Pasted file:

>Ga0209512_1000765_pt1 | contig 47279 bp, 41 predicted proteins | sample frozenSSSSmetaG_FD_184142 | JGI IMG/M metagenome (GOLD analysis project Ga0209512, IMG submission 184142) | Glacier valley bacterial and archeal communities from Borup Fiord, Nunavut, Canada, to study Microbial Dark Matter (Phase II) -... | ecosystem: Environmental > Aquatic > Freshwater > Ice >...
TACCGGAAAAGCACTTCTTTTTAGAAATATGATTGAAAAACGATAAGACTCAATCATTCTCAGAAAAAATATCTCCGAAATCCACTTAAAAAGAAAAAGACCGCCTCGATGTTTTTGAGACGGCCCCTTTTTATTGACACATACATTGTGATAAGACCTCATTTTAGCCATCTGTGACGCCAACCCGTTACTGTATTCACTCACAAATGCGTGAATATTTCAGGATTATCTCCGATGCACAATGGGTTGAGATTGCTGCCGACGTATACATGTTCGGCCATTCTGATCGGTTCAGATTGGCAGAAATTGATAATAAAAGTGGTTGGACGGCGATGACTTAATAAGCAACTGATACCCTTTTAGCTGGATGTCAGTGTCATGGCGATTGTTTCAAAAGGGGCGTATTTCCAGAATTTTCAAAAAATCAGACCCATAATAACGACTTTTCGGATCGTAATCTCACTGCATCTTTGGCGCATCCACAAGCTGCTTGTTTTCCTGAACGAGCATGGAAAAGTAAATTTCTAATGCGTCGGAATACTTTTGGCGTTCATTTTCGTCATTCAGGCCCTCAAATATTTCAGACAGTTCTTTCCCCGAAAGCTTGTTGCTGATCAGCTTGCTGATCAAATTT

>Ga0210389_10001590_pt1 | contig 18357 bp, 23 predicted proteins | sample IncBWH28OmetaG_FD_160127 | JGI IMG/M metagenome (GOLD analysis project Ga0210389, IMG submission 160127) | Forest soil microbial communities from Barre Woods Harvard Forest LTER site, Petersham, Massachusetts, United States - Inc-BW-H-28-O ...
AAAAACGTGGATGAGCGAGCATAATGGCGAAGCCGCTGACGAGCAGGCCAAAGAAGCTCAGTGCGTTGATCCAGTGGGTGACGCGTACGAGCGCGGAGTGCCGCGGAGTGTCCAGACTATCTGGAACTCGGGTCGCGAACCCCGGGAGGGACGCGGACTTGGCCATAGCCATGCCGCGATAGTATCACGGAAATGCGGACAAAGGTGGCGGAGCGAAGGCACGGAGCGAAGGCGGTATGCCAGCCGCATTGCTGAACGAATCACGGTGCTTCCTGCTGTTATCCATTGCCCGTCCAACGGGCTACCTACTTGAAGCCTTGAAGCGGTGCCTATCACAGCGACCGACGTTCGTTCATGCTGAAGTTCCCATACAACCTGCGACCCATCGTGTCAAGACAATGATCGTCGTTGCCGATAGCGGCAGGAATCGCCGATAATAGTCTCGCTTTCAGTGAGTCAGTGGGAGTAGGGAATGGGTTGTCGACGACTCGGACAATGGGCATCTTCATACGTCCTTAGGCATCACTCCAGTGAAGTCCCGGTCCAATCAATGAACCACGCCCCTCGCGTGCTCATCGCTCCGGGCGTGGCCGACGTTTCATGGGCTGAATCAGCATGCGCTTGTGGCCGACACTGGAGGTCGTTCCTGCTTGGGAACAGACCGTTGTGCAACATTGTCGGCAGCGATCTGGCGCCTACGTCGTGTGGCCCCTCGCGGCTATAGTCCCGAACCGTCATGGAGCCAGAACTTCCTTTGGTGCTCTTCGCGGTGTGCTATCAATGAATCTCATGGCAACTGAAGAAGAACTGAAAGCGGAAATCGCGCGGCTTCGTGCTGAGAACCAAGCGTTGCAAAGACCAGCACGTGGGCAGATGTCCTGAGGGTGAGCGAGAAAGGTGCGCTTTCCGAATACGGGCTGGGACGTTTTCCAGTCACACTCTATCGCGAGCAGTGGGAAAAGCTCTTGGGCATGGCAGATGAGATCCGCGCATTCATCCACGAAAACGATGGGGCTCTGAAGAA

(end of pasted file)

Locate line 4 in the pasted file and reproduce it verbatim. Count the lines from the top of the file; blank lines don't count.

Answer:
AAAAACGTGGATGAGCGAGCATAATGGCGAAGCCGCTGACGAGCAGGCCAAAGAAGCTCAGTGCGTTGATCCAGTGGGTGACGCGTACGAGCGCGGAGTGCCGCGGAGTGTCCAGACTATCTGGAACTCGGGTCGCGAACCCCGGGAGGGACGCGGACTTGGCCATAGCCATGCCGCGATAGTATCACGGAAATGCGGACAAAGGTGGCGGAGCGAAGGCACGGAGCGAAGGCGGTATGCCAGCCGCATTGCTGAACGAATCACGGTGCTTCCTGCTGTTATCCATTGCCCGTCCAACGGGCTACCTACTTGAAGCCTTGAAGCGGTGCCTATCACAGCGACCGACGTTCGTTCATGCTGAAGTTCCCATACAACCTGCGACCCATCGTGTCAAGACAATGATCGTCGTTGCCGATAGCGGCAGGAATCGCCGATAATAGTCTCGCTTTCAGTGAGTCAGTGGGAGTAGGGAATGGGTTGTCGACGACTCGGACAATGGGCATCTTCATACGTCCTTAGGCATCACTCCAGTGAAGTCCCGGTCCAATCAATGAACCACGCCCCTCGCGTGCTCATCGCTCCGGGCGTGGCCGACGTTTCATGGGCTGAATCAGCATGCGCTTGTGGCCGACACTGGAGGTCGTTCCTGCTTGGGAACAGACCGTTGTGCAACATTGTCGGCAGCGATCTGGCGCCTACGTCGTGTGGCCCCTCGCGGCTATAGTCCCGAACCGTCATGGAGCCAGAACTTCCTTTGGTGCTCTTCGCGGTGTGCTATCAATGAATCTCATGGCAACTGAAGAAGAACTGAAAGCGGAAATCGCGCGGCTTCGTGCTGAGAACCAAGCGTTGCAAAGACCAGCACGTGGGCAGATGTCCTGAGGGTGAGCGAGAAAGGTGCGCTTTCCGAATACGGGCTGGGACGTTTTCCAGTCACACTCTATCGCGAGCAGTGGGAAAAGCTCTTGGGCATGGCAGATGAGATCCGCGCATTCATCCACGAAAACGATGGGGCTCTGAAGAA